For printing, I’ve been using my etching press fitted with a carrier – illustrated here – to distribute the immense force generated by the steel roller over my wood engraving blocks. It works very well, producing beautiful impressions, assuming all the other variables are under control.
This engraving shows a crooked building in Dawson City and I was preparing to do a run of these prints tonight until I heard the crunch as I cranked it through my press while setting up the press, etc.
So, what to do? Out with the cyanoacrylate glue, otherwise known as super-glue, except, in this case, it’s formulated for wood repairs. It will hold incredibly well. The two parts mated together perfectly and after clamping I cleaned the squeezed out glue with acetone. Otherwise, I’d be trying to re-work passages filled with dried glue.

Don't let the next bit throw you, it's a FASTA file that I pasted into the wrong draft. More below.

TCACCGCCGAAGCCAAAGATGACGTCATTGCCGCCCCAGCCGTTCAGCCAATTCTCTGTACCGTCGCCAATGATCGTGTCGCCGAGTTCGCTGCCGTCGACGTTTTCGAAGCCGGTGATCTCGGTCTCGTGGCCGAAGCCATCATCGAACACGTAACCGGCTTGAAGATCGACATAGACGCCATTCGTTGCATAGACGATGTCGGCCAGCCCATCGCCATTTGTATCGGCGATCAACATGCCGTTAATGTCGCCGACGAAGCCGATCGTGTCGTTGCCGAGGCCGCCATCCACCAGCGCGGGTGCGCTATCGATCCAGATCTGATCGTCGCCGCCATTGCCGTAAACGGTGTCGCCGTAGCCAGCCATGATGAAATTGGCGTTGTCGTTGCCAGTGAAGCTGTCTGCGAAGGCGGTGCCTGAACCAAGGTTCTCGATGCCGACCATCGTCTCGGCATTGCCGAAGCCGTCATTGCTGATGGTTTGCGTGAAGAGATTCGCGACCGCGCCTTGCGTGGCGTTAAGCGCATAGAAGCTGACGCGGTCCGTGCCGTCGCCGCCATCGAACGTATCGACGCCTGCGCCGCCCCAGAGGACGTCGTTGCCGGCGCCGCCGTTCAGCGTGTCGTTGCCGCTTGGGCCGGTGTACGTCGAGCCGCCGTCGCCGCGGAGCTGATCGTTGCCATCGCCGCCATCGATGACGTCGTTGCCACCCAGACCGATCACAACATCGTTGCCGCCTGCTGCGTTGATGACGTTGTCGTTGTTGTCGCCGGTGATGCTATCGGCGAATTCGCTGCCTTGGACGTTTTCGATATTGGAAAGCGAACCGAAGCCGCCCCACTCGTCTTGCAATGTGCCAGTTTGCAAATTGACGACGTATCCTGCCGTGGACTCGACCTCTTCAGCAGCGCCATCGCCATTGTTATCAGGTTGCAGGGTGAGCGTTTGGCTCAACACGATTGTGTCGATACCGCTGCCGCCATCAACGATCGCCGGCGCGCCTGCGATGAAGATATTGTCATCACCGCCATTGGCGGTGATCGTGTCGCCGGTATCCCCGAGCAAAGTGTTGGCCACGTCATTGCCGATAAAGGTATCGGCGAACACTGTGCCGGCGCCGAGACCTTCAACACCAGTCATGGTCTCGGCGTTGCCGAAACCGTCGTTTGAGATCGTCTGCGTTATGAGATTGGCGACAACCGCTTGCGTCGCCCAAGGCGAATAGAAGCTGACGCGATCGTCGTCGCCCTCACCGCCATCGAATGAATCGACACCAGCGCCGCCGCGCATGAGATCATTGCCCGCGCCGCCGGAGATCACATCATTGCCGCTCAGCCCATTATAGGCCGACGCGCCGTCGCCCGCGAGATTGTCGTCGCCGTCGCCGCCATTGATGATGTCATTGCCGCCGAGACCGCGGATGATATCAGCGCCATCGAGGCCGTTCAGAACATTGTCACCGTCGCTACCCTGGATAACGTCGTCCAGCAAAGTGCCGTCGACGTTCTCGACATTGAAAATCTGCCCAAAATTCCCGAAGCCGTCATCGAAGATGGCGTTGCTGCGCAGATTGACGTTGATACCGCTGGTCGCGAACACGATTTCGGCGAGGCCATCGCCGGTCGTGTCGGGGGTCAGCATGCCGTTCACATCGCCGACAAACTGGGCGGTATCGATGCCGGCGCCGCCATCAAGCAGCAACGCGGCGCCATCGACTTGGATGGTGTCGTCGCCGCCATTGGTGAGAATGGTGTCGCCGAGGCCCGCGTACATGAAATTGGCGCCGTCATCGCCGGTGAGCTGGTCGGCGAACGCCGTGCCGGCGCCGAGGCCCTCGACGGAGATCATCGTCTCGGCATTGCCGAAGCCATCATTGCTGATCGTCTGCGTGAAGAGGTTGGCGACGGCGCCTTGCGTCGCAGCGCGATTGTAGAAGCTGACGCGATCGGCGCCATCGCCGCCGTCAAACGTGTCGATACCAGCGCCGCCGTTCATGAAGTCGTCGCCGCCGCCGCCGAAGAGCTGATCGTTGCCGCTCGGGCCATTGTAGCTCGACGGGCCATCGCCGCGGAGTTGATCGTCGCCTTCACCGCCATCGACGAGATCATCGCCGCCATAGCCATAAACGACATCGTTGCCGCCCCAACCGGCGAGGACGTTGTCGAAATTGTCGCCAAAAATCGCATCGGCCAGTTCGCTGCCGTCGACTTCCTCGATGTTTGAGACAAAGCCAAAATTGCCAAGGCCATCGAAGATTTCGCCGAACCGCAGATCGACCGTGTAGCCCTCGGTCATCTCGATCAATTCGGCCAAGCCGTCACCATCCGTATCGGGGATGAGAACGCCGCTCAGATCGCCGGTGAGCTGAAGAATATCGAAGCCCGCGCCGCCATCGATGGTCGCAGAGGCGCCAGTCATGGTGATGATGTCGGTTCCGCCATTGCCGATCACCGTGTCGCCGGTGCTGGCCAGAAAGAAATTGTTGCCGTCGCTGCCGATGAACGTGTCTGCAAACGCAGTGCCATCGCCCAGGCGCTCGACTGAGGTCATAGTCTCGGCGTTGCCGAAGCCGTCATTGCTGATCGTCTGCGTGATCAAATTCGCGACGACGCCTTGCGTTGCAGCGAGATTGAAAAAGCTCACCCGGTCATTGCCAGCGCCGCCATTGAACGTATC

On closer inspection, I noticed that both halves didn’t line up perfectly so we’ll see what happens when I pull the first print from the repair.
This is a block I prepared myself out of a single piece. A better practice would be to glue re-sawn boxwood onto a substrate like Baltic Birch plywood. It works well with smaller engravings.
Hopefully, this repair job will do the trick.